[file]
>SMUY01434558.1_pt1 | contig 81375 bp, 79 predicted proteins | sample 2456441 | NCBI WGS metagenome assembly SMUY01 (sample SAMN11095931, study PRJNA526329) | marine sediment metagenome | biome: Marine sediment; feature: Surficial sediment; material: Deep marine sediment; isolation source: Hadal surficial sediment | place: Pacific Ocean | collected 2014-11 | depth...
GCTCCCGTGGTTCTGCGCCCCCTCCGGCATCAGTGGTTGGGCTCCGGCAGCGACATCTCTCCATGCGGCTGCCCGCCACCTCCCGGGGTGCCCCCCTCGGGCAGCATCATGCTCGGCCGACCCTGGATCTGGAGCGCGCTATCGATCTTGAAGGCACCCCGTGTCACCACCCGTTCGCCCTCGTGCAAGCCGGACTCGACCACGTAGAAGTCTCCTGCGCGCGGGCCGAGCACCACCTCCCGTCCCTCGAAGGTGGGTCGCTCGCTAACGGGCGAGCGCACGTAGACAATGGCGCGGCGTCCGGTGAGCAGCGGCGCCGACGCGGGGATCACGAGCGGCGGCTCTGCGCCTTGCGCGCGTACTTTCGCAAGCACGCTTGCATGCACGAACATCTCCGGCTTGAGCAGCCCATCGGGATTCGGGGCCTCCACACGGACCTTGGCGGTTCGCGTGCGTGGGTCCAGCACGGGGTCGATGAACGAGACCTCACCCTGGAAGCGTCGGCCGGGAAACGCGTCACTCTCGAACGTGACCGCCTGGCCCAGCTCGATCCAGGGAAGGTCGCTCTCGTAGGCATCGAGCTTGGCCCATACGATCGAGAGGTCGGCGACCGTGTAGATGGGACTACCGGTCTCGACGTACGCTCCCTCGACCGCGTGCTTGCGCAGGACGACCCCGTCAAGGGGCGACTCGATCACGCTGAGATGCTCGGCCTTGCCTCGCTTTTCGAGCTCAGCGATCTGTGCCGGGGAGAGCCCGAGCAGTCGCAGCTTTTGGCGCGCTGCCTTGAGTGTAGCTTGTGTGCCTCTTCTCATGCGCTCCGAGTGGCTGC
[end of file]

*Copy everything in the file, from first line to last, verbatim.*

>SMUY01434558.1_pt1 | contig 81375 bp, 79 predicted proteins | sample 2456441 | NCBI WGS metagenome assembly SMUY01 (sample SAMN11095931, study PRJNA526329) | marine sediment metagenome | biome: Marine sediment; feature: Surficial sediment; material: Deep marine sediment; isolation source: Hadal surficial sediment | place: Pacific Ocean | collected 2014-11 | depth...
GCTCCCGTGGTTCTGCGCCCCCTCCGGCATCAGTGGTTGGGCTCCGGCAGCGACATCTCTCCATGCGGCTGCCCGCCACCTCCCGGGGTGCCCCCCTCGGGCAGCATCATGCTCGGCCGACCCTGGATCTGGAGCGCGCTATCGATCTTGAAGGCACCCCGTGTCACCACCCGTTCGCCCTCGTGCAAGCCGGACTCGACCACGTAGAAGTCTCCTGCGCGCGGGCCGAGCACCACCTCCCGTCCCTCGAAGGTGGGTCGCTCGCTAACGGGCGAGCGCACGTAGACAATGGCGCGGCGTCCGGTGAGCAGCGGCGCCGACGCGGGGATCACGAGCGGCGGCTCTGCGCCTTGCGCGCGTACTTTCGCAAGCACGCTTGCATGCACGAACATCTCCGGCTTGAGCAGCCCATCGGGATTCGGGGCCTCCACACGGACCTTGGCGGTTCGCGTGCGTGGGTCCAGCACGGGGTCGATGAACGAGACCTCACCCTGGAAGCGTCGGCCGGGAAACGCGTCACTCTCGAACGTGACCGCCTGGCCCAGCTCGATCCAGGGAAGGTCGCTCTCGTAGGCATCGAGCTTGGCCCATACGATCGAGAGGTCGGCGACCGTGTAGATGGGACTACCGGTCTCGACGTACGCTCCCTCGACCGCGTGCTTGCGCAGGACGACCCCGTCAAGGGGCGACTCGATCACGCTGAGATGCTCGGCCTTGCCTCGCTTTTCGAGCTCAGCGATCTGTGCCGGGGAGAGCCCGAGCAGTCGCAGCTTTTGGCGCGCTGCCTTGAGTGTAGCTTGTGTGCCTCTTCTCATGCGCTCCGAGTGGCTGC